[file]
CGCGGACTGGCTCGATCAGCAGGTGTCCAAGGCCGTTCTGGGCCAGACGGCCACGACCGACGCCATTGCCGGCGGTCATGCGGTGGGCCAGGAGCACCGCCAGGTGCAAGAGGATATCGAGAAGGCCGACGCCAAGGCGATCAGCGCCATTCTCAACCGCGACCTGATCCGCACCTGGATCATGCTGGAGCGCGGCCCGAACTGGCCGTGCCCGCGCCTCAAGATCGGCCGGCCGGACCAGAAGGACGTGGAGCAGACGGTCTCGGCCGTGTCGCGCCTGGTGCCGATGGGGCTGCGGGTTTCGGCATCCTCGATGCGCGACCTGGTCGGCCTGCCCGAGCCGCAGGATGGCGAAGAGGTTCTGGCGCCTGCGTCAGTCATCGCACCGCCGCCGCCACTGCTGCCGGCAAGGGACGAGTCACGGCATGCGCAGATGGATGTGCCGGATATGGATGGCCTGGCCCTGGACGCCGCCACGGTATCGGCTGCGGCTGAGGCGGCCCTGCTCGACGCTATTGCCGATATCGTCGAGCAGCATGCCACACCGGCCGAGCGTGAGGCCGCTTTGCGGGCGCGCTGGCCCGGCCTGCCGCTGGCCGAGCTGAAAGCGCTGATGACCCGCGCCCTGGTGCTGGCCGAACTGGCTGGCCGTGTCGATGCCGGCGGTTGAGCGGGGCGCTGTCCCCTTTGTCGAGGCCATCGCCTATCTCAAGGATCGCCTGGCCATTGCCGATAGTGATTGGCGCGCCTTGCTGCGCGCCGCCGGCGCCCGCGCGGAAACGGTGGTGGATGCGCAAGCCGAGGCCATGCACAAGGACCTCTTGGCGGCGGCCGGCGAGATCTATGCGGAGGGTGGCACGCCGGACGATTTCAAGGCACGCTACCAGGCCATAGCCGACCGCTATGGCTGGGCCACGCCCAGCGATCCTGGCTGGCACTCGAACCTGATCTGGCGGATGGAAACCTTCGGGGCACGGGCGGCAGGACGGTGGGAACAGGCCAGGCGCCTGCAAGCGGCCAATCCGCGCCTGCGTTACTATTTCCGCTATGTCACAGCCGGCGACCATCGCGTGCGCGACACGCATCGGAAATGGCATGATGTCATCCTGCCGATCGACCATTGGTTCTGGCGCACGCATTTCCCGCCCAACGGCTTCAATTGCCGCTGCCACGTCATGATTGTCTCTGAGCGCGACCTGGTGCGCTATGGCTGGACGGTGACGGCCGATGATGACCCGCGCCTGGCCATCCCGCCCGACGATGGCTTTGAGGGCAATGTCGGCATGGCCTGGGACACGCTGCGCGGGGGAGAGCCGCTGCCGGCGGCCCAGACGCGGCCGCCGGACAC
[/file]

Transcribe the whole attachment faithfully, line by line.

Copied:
CGCGGACTGGCTCGATCAGCAGGTGTCCAAGGCCGTTCTGGGCCAGACGGCCACGACCGACGCCATTGCCGGCGGTCATGCGGTGGGCCAGGAGCACCGCCAGGTGCAAGAGGATATCGAGAAGGCCGACGCCAAGGCGATCAGCGCCATTCTCAACCGCGACCTGATCCGCACCTGGATCATGCTGGAGCGCGGCCCGAACTGGCCGTGCCCGCGCCTCAAGATCGGCCGGCCGGACCAGAAGGACGTGGAGCAGACGGTCTCGGCCGTGTCGCGCCTGGTGCCGATGGGGCTGCGGGTTTCGGCATCCTCGATGCGCGACCTGGTCGGCCTGCCCGAGCCGCAGGATGGCGAAGAGGTTCTGGCGCCTGCGTCAGTCATCGCACCGCCGCCGCCACTGCTGCCGGCAAGGGACGAGTCACGGCATGCGCAGATGGATGTGCCGGATATGGATGGCCTGGCCCTGGACGCCGCCACGGTATCGGCTGCGGCTGAGGCGGCCCTGCTCGACGCTATTGCCGATATCGTCGAGCAGCATGCCACACCGGCCGAGCGTGAGGCCGCTTTGCGGGCGCGCTGGCCCGGCCTGCCGCTGGCCGAGCTGAAAGCGCTGATGACCCGCGCCCTGGTGCTGGCCGAACTGGCTGGCCGTGTCGATGCCGGCGGTTGAGCGGGGCGCTGTCCCCTTTGTCGAGGCCATCGCCTATCTCAAGGATCGCCTGGCCATTGCCGATAGTGATTGGCGCGCCTTGCTGCGCGCCGCCGGCGCCCGCGCGGAAACGGTGGTGGATGCGCAAGCCGAGGCCATGCACAAGGACCTCTTGGCGGCGGCCGGCGAGATCTATGCGGAGGGTGGCACGCCGGACGATTTCAAGGCACGCTACCAGGCCATAGCCGACCGCTATGGCTGGGCCACGCCCAGCGATCCTGGCTGGCACTCGAACCTGATCTGGCGGATGGAAACCTTCGGGGCACGGGCGGCAGGACGGTGGGAACAGGCCAGGCGCCTGCAAGCGGCCAATCCGCGCCTGCGTTACTATTTCCGCTATGTCACAGCCGGCGACCATCGCGTGCGCGACACGCATCGGAAATGGCATGATGTCATCCTGCCGATCGACCATTGGTTCTGGCGCACGCATTTCCCGCCCAACGGCTTCAATTGCCGCTGCCACGTCATGATTGTCTCTGAGCGCGACCTGGTGCGCTATGGCTGGACGGTGACGGCCGATGATGACCCGCGCCTGGCCATCCCGCCCGACGATGGCTTTGAGGGCAATGTCGGCATGGCCTGGGACACGCTGCGCGGGGGAGAGCCGCTGCCGGCGGCCCAGACGCGGCCGCCGGACAC